6/21/1879 - White subs in for Start
In 2004, the Society for American Baseball Research (SABR) determined that William Edward White may have been the first black man to play in a professional baseball game. On June 21, 1879, White, playing for the Providence Grays, substituted for popular first baseman Joe Start and went 1-4 with a run scored. It was the only game of his career.
The information on White was incredibly thin. While an 1880 Census indicated that he was the product of a plantation owner, Andrew Jackson White, and his black slave, Hannah White, a later Census report listed his skin color as Caucasian. Although some argued that White, a mulatto, might have been able to disguise his ethnicity, there wasn't enough tangible evidence to confirm him as the first black player. As of now, Moses "Fleet" Walker, who played for the Toledo Blue Stockings in 1884, is considered the first.
6/21/1988 - Lakers win back-to-back
The Los Angeles Lakers defeat the Detroit Pistons, 108-105, in the seventh game of the NBA Finals, giving them back-to-back NBA titles and establishing them as the team of the 80's. The game ended in memorable fashion, as A.C. Green of the Lakers scored on a breakaway dunk with two seconds remaining. Bill Laimbeer inbounded the ball to Isiah Thomas, even as some of the fans at the Great Western Forum walked onto the court. Thomas was then knocked to the floor by Magic Johnson, with most of the players standing as though they thought the clock had already run out. No foul was called, the game was over, L.A. had won.
The fans then stormed the court in celebration, punctuating a pair of thrilling games to finish the series. James Worthy played phenomenal when it mattered most, collecting 36 points, 16 rebounds, and 10 assists. Isiah Thomas, badly hampered by a sprained ankle he suffered the game before, played only 28 minutes and finished with 10 points. With 7:44 to go, the Lakers had held a commanding 94-79 lead. Detroit came all the way back to cut the lead to one, but a few questionable shot attempts ended the Pistons' run for their first championship.
With the win, the Lakers made good on Pat Riley's famous promise to repeat as NBA champions. Not since the Boston Celtics won in 1968 and 1969 had a team won in consecutive years, a droguht that had garnered a large amount of conversation. It wasn't easy for the aging Lakers -- they had to win three series that went the full seven games, and for the first time, they were able to win the seventh game of the Finals on their home floor.
The anticipation for the Game 7 was enormous, so much so that it resulted in -- what was at the time -- the highest rating for an NBA game in history. With a 21.2 rating and a 37 share, CBS' telecast of the final game stood as a record for ten years, until 1998, when NBC's broadcast of Michael Jordan's final game surpassed it.
Pat Riley, wisely, did not guarantee that his Lakers would three-peat as champions. The following season, a hungry Detroit team returned to the Finals to once again take on the L.A. Lakers. This time, the "Bad Boys" were 100% healthy, while the same could not be said for the Lakers. Magic Johnson missed most of the series to a serious hamstring injury, while Kareem Abdul-Jabar, at 42 years old, was no longer the scoring threat he once was. Detroit crushed the Lakers in a four-game sweep.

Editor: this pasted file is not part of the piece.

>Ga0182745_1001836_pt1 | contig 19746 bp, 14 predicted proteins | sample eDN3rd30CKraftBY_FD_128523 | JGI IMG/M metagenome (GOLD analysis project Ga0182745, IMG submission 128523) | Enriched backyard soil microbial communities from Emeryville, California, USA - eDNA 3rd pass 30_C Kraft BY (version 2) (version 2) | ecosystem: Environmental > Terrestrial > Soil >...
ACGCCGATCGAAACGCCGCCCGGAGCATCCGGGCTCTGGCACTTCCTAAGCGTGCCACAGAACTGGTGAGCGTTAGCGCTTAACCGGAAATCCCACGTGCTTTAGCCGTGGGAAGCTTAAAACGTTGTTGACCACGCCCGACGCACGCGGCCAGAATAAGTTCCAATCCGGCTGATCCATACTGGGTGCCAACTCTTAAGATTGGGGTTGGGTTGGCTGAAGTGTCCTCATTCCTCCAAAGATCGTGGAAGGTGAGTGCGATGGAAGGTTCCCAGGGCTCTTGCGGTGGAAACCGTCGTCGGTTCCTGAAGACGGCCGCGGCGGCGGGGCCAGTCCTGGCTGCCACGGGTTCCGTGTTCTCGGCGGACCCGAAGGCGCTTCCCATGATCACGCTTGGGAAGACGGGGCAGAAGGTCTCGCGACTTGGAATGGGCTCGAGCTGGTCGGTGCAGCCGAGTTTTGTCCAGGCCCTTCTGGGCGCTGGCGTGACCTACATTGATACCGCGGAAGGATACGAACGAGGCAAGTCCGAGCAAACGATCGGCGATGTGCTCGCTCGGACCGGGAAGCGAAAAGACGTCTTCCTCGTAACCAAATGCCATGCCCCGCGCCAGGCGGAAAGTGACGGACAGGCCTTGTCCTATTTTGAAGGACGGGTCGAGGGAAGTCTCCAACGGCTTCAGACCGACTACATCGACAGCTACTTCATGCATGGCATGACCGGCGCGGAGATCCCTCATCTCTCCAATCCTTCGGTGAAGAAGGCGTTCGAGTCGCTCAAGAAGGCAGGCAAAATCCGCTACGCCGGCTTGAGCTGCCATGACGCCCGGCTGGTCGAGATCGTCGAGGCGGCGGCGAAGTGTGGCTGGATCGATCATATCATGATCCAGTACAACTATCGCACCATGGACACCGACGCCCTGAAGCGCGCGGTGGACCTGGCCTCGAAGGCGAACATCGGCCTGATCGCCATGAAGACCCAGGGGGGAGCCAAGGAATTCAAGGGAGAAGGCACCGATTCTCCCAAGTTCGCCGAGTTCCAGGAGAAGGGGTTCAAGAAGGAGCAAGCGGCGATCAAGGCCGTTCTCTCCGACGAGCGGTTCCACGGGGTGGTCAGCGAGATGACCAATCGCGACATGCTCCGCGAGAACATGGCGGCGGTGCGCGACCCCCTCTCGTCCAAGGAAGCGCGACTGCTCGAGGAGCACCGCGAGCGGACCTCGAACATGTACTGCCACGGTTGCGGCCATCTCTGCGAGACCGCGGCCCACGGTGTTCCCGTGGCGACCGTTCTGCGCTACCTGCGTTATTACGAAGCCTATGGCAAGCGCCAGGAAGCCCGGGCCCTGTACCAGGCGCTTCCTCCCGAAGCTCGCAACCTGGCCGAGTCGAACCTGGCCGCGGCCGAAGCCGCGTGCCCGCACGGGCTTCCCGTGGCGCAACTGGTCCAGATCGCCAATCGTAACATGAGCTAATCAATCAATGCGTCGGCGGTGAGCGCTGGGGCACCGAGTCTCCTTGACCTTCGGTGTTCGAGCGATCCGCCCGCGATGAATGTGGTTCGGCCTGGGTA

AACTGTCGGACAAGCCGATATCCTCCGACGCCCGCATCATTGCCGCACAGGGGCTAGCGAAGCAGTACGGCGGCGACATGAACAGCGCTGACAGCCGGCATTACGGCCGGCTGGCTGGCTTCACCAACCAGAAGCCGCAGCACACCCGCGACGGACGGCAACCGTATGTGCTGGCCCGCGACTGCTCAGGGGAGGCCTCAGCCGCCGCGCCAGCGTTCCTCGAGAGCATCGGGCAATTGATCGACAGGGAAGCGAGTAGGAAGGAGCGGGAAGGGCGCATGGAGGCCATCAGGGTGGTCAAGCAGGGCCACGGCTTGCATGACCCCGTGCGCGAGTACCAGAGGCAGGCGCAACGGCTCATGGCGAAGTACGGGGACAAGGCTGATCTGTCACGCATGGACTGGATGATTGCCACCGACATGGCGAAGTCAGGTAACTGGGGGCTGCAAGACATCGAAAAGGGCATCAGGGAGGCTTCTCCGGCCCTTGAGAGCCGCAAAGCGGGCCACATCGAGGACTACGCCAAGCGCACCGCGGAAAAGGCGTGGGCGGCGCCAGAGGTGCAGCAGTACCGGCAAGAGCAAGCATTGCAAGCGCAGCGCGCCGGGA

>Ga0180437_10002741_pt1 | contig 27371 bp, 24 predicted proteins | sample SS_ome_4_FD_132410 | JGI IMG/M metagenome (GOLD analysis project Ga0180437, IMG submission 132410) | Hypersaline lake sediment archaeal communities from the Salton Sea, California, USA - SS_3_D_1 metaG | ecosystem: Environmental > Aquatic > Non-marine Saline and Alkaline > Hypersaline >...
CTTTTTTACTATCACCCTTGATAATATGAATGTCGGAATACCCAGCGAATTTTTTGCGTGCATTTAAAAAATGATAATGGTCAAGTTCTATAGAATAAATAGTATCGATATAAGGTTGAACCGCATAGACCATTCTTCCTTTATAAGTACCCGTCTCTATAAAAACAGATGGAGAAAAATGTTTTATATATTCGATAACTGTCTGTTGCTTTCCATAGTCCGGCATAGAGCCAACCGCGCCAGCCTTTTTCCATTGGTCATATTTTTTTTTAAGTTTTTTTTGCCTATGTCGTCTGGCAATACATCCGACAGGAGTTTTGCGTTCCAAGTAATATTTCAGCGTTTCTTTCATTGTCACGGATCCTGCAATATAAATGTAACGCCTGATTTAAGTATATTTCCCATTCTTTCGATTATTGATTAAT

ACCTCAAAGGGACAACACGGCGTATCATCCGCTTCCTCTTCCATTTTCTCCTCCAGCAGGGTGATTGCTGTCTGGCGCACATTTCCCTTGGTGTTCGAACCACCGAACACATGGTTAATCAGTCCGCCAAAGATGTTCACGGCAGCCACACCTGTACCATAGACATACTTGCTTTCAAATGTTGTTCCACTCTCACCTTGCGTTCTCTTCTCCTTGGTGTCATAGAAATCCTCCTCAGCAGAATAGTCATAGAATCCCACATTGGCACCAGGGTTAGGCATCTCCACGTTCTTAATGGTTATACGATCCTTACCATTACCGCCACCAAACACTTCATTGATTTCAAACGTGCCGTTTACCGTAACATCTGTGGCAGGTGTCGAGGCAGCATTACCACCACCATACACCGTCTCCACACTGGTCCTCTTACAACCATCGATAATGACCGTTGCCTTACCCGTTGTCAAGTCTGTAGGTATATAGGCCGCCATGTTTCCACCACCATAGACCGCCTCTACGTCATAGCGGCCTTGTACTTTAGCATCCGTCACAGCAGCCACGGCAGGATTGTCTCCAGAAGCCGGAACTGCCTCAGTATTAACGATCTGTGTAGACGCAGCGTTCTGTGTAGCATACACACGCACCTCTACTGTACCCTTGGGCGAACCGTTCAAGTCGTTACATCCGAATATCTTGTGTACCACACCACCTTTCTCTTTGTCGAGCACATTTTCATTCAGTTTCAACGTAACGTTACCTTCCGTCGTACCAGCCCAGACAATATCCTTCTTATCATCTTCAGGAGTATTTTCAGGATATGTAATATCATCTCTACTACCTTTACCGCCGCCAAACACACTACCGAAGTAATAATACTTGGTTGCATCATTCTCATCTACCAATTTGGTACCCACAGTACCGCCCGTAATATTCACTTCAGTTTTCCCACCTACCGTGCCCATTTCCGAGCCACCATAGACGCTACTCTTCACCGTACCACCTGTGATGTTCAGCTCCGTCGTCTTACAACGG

From there, the floodgates opened. After close two decades without a repeat champion, the Pistons followed their Finals victory with another one in 1990. The Chicago Bulls then won three in a row, followed by a pair of victories by the Houston Rockets, then another three-peat by the Chicago Bulls and a three-peat by the L.A. Lakers. From 1987 to 2002, the only isolated champion was the San Antonio Spurs, who won it all in 1999 but failed to repeat in 2000.
6/21/1997 - First WNBA game
The New York Liberty defeat the Los Angeles Sparks, 67-57, in the inaugural game of the Women's National Basketball Association. It was hardly an auspicious beginning for the upstart hoops league -- both teams shot terribly from the field and the overall play was sloppy at best. But for the 14,284 fans at the Great Western Forum, the largest crowd to ever see a women's basketball game, it didn't matter. "They were even cheering free throws," said Sparks star Lisa Leslie. "We were overwhelmed by it."
The WNBA was conceived following the success of the U.S. women's basketball team, which won gold in the 1996 Olympics. There had been several attempts to establish a female basketball league before, including the American Basketball League, which was founded one year before the WNBA. Those who watched the ABL and WNBA felt that the ABL, who had more members of the '96 Olympic team, was the stronger league with the better players. But the WNBA had been blessed as the official offspring of the NBA and received infinitely more mainstream attention. In 1998, the ABL folded and many of the league's top players made the transition to the WNBA.
The buzz surrounding the WNBA was strong enough that the league signed television distribution rights with NBC, Lifetime and ESPN. A few years later, the first two channels dropped their licenses while ESPN renewed its contract while pushing their games to ESPN 2. Thanks to the mass marketing of the NBA, the WNBA was able to establish itself in a way that no other women's sports league had done before and continues to this day.